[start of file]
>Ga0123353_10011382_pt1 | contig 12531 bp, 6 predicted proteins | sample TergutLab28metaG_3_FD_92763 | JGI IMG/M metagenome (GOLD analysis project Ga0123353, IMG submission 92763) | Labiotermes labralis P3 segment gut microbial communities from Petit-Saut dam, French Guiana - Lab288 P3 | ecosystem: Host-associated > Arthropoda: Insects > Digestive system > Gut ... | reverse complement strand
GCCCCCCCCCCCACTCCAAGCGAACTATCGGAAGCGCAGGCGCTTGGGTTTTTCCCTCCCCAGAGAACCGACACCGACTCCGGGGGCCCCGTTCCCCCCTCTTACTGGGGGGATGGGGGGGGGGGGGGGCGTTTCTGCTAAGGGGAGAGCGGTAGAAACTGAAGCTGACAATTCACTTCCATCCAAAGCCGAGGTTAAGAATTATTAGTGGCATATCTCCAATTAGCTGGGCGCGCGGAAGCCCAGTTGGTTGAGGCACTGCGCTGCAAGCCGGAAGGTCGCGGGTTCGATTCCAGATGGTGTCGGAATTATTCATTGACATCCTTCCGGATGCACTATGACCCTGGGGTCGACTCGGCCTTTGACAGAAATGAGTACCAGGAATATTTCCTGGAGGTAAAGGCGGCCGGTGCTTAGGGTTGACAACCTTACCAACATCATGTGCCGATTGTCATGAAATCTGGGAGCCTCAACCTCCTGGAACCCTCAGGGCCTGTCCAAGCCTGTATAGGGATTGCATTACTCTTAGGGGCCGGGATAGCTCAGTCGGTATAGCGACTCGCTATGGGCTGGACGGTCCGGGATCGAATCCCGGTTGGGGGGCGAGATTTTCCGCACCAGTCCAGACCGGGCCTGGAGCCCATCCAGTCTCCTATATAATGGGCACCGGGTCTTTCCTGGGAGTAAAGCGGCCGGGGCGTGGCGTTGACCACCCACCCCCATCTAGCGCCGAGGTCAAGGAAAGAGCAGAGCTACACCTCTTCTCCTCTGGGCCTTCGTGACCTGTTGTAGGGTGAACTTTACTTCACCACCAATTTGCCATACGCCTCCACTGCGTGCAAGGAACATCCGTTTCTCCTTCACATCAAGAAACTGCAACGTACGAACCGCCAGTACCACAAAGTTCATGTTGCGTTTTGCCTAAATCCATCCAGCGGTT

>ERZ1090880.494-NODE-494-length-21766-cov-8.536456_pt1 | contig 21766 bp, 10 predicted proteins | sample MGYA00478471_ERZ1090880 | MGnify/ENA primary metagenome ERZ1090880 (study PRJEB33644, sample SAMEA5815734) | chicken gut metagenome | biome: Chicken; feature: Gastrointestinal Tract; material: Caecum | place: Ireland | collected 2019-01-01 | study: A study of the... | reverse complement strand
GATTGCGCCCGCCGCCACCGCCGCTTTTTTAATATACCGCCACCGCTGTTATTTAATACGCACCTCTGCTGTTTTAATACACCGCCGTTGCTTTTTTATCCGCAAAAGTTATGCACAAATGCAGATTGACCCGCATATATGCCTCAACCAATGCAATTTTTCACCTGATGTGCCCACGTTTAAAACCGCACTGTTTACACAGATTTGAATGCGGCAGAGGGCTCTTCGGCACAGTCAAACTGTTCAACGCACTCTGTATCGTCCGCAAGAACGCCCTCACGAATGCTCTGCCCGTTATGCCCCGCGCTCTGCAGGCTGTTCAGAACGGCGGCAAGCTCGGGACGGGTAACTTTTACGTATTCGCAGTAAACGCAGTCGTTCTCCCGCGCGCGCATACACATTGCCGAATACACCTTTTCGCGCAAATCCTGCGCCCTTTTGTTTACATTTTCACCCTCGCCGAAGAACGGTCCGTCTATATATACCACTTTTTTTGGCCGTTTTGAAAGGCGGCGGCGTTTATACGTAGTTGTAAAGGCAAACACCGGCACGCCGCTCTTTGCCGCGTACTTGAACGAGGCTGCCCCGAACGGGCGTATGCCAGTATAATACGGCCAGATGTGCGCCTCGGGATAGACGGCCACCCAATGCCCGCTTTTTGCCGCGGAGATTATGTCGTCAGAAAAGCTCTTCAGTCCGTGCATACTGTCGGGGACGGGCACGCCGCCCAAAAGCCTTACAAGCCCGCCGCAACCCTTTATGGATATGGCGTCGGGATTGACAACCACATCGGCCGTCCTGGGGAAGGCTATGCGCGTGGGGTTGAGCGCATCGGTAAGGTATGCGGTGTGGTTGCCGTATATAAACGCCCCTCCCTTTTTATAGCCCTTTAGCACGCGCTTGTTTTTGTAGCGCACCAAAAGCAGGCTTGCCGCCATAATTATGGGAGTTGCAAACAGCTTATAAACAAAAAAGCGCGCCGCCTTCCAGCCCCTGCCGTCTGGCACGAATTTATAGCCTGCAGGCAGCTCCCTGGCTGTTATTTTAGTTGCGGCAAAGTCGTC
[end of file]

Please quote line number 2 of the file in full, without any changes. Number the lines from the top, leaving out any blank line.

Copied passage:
GCCCCCCCCCCCACTCCAAGCGAACTATCGGAAGCGCAGGCGCTTGGGTTTTTCCCTCCCCAGAGAACCGACACCGACTCCGGGGGCCCCGTTCCCCCCTCTTACTGGGGGGATGGGGGGGGGGGGGGGCGTTTCTGCTAAGGGGAGAGCGGTAGAAACTGAAGCTGACAATTCACTTCCATCCAAAGCCGAGGTTAAGAATTATTAGTGGCATATCTCCAATTAGCTGGGCGCGCGGAAGCCCAGTTGGTTGAGGCACTGCGCTGCAAGCCGGAAGGTCGCGGGTTCGATTCCAGATGGTGTCGGAATTATTCATTGACATCCTTCCGGATGCACTATGACCCTGGGGTCGACTCGGCCTTTGACAGAAATGAGTACCAGGAATATTTCCTGGAGGTAAAGGCGGCCGGTGCTTAGGGTTGACAACCTTACCAACATCATGTGCCGATTGTCATGAAATCTGGGAGCCTCAACCTCCTGGAACCCTCAGGGCCTGTCCAAGCCTGTATAGGGATTGCATTACTCTTAGGGGCCGGGATAGCTCAGTCGGTATAGCGACTCGCTATGGGCTGGACGGTCCGGGATCGAATCCCGGTTGGGGGGCGAGATTTTCCGCACCAGTCCAGACCGGGCCTGGAGCCCATCCAGTCTCCTATATAATGGGCACCGGGTCTTTCCTGGGAGTAAAGCGGCCGGGGCGTGGCGTTGACCACCCACCCCCATCTAGCGCCGAGGTCAAGGAAAGAGCAGAGCTACACCTCTTCTCCTCTGGGCCTTCGTGACCTGTTGTAGGGTGAACTTTACTTCACCACCAATTTGCCATACGCCTCCACTGCGTGCAAGGAACATCCGTTTCTCCTTCACATCAAGAAACTGCAACGTACGAACCGCCAGTACCACAAAGTTCATGTTGCGTTTTGCCTAAATCCATCCAGCGGTT